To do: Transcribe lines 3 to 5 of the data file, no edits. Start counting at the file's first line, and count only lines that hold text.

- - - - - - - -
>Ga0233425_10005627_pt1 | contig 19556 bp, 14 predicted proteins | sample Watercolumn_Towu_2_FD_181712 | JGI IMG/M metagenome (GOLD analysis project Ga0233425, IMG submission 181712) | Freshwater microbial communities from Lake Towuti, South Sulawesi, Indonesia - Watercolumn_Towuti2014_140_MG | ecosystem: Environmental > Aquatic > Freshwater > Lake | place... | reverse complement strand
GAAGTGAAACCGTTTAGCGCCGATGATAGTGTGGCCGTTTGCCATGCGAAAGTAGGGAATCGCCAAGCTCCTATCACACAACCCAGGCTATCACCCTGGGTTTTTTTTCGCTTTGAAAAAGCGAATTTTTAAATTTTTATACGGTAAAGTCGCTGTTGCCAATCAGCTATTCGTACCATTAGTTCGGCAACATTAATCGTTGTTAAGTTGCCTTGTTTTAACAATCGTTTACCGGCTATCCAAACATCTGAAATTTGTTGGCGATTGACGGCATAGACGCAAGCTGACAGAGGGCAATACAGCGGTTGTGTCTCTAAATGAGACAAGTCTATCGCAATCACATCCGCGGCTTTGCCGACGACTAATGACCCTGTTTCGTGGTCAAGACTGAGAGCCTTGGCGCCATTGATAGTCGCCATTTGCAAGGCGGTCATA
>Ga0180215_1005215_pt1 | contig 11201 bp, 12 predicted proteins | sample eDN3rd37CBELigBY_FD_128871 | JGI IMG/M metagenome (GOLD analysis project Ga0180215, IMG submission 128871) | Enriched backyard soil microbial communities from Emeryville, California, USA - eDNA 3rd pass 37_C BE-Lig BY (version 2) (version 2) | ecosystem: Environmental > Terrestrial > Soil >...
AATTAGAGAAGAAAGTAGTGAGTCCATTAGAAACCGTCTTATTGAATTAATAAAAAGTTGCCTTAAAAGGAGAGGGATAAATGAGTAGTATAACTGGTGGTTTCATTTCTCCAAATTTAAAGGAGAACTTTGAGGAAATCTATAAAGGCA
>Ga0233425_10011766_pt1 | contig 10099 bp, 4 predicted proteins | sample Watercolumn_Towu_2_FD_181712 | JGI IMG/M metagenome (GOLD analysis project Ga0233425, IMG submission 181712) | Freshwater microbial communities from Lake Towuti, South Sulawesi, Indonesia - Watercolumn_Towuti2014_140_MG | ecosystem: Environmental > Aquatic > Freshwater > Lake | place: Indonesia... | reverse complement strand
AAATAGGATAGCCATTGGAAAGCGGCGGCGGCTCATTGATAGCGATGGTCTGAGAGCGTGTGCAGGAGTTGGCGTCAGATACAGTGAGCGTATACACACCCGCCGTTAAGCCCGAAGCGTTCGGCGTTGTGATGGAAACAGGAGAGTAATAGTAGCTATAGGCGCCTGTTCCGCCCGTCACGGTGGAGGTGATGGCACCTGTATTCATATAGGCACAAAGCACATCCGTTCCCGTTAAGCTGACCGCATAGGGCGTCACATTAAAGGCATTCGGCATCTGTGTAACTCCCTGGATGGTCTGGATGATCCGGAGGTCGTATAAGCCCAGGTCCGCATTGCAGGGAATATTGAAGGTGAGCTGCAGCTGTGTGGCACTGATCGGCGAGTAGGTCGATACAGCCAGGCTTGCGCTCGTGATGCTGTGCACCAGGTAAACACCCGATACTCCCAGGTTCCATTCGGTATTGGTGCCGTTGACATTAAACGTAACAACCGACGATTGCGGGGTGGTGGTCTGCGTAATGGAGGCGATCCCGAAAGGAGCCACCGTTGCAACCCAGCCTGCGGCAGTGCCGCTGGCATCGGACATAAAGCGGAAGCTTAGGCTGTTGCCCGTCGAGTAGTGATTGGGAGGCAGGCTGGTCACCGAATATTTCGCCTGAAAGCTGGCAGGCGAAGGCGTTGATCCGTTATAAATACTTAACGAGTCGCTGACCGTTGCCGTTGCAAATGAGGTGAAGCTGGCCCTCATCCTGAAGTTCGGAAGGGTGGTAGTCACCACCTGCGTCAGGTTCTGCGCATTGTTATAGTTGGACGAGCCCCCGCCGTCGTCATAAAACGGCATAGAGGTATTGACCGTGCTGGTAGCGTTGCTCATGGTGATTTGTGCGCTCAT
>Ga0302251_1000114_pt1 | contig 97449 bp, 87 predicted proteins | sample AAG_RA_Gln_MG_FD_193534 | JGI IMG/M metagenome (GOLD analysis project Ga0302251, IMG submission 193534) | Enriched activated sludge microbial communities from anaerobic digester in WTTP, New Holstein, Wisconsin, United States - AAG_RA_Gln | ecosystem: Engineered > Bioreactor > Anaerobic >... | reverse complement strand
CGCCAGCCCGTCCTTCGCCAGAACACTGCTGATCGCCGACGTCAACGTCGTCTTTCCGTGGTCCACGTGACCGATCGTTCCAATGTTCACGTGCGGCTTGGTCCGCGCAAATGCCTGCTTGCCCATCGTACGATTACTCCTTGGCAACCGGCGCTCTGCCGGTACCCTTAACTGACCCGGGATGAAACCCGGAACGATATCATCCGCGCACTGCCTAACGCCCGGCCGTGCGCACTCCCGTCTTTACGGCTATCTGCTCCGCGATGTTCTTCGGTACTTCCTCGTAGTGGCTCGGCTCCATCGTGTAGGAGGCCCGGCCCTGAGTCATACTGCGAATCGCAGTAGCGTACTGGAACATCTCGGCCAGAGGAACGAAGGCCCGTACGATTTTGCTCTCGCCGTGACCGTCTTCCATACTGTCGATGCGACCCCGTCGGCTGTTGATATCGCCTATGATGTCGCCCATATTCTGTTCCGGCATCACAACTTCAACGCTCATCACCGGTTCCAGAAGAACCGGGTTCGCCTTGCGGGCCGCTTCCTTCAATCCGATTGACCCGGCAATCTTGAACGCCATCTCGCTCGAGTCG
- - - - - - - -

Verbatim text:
>Ga0180215_1005215_pt1 | contig 11201 bp, 12 predicted proteins | sample eDN3rd37CBELigBY_FD_128871 | JGI IMG/M metagenome (GOLD analysis project Ga0180215, IMG submission 128871) | Enriched backyard soil microbial communities from Emeryville, California, USA - eDNA 3rd pass 37_C BE-Lig BY (version 2) (version 2) | ecosystem: Environmental > Terrestrial > Soil >...
AATTAGAGAAGAAAGTAGTGAGTCCATTAGAAACCGTCTTATTGAATTAATAAAAAGTTGCCTTAAAAGGAGAGGGATAAATGAGTAGTATAACTGGTGGTTTCATTTCTCCAAATTTAAAGGAGAACTTTGAGGAAATCTATAAAGGCA
>Ga0233425_10011766_pt1 | contig 10099 bp, 4 predicted proteins | sample Watercolumn_Towu_2_FD_181712 | JGI IMG/M metagenome (GOLD analysis project Ga0233425, IMG submission 181712) | Freshwater microbial communities from Lake Towuti, South Sulawesi, Indonesia - Watercolumn_Towuti2014_140_MG | ecosystem: Environmental > Aquatic > Freshwater > Lake | place: Indonesia... | reverse complement strand